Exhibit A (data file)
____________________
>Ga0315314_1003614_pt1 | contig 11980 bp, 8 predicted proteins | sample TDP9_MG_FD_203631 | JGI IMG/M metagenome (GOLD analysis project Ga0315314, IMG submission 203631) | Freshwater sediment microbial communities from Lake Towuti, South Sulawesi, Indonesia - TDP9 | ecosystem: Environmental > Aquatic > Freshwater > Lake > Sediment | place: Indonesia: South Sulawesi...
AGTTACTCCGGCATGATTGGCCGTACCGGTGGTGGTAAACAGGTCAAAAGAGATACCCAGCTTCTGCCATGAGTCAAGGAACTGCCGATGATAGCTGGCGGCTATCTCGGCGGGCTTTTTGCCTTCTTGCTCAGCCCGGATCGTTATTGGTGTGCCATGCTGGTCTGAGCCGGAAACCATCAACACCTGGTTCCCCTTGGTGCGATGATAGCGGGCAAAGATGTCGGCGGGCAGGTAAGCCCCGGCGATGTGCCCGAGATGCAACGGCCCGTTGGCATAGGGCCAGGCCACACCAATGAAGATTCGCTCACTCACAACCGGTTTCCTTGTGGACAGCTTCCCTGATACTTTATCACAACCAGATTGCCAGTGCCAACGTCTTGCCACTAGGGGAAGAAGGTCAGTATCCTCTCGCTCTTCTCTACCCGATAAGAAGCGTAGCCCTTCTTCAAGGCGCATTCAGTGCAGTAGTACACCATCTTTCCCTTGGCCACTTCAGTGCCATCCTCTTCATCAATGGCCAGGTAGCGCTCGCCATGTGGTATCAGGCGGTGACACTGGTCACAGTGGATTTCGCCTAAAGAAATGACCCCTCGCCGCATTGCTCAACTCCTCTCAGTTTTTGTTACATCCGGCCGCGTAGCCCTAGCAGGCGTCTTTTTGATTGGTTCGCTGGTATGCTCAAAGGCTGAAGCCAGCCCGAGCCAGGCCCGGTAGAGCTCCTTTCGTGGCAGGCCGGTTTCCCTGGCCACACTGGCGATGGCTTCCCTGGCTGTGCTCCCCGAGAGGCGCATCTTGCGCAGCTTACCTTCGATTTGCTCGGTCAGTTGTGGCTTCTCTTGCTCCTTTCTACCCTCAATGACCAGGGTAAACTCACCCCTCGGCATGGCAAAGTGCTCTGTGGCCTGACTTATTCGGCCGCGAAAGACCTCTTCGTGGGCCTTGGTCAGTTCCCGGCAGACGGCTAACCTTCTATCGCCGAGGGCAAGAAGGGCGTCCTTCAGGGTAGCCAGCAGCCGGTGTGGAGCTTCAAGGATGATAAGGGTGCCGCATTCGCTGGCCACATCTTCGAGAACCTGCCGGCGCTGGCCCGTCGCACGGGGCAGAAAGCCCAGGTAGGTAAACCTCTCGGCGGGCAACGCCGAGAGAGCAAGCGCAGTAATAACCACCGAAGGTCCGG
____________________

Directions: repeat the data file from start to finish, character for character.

>Ga0315314_1003614_pt1 | contig 11980 bp, 8 predicted proteins | sample TDP9_MG_FD_203631 | JGI IMG/M metagenome (GOLD analysis project Ga0315314, IMG submission 203631) | Freshwater sediment microbial communities from Lake Towuti, South Sulawesi, Indonesia - TDP9 | ecosystem: Environmental > Aquatic > Freshwater > Lake > Sediment | place: Indonesia: South Sulawesi...
AGTTACTCCGGCATGATTGGCCGTACCGGTGGTGGTAAACAGGTCAAAAGAGATACCCAGCTTCTGCCATGAGTCAAGGAACTGCCGATGATAGCTGGCGGCTATCTCGGCGGGCTTTTTGCCTTCTTGCTCAGCCCGGATCGTTATTGGTGTGCCATGCTGGTCTGAGCCGGAAACCATCAACACCTGGTTCCCCTTGGTGCGATGATAGCGGGCAAAGATGTCGGCGGGCAGGTAAGCCCCGGCGATGTGCCCGAGATGCAACGGCCCGTTGGCATAGGGCCAGGCCACACCAATGAAGATTCGCTCACTCACAACCGGTTTCCTTGTGGACAGCTTCCCTGATACTTTATCACAACCAGATTGCCAGTGCCAACGTCTTGCCACTAGGGGAAGAAGGTCAGTATCCTCTCGCTCTTCTCTACCCGATAAGAAGCGTAGCCCTTCTTCAAGGCGCATTCAGTGCAGTAGTACACCATCTTTCCCTTGGCCACTTCAGTGCCATCCTCTTCATCAATGGCCAGGTAGCGCTCGCCATGTGGTATCAGGCGGTGACACTGGTCACAGTGGATTTCGCCTAAAGAAATGACCCCTCGCCGCATTGCTCAACTCCTCTCAGTTTTTGTTACATCCGGCCGCGTAGCCCTAGCAGGCGTCTTTTTGATTGGTTCGCTGGTATGCTCAAAGGCTGAAGCCAGCCCGAGCCAGGCCCGGTAGAGCTCCTTTCGTGGCAGGCCGGTTTCCCTGGCCACACTGGCGATGGCTTCCCTGGCTGTGCTCCCCGAGAGGCGCATCTTGCGCAGCTTACCTTCGATTTGCTCGGTCAGTTGTGGCTTCTCTTGCTCCTTTCTACCCTCAATGACCAGGGTAAACTCACCCCTCGGCATGGCAAAGTGCTCTGTGGCCTGACTTATTCGGCCGCGAAAGACCTCTTCGTGGGCCTTGGTCAGTTCCCGGCAGACGGCTAACCTTCTATCGCCGAGGGCAAGAAGGGCGTCCTTCAGGGTAGCCAGCAGCCGGTGTGGAGCTTCAAGGATGATAAGGGTGCCGCATTCGCTGGCCACATCTTCGAGAACCTGCCGGCGCTGGCCCGTCGCACGGGGCAGAAAGCCCAGGTAGGTAAACCTCTCGGCGGGCAACGCCGAGAGAGCAAGCGCAGTAATAACCACCGAAGGTCCGG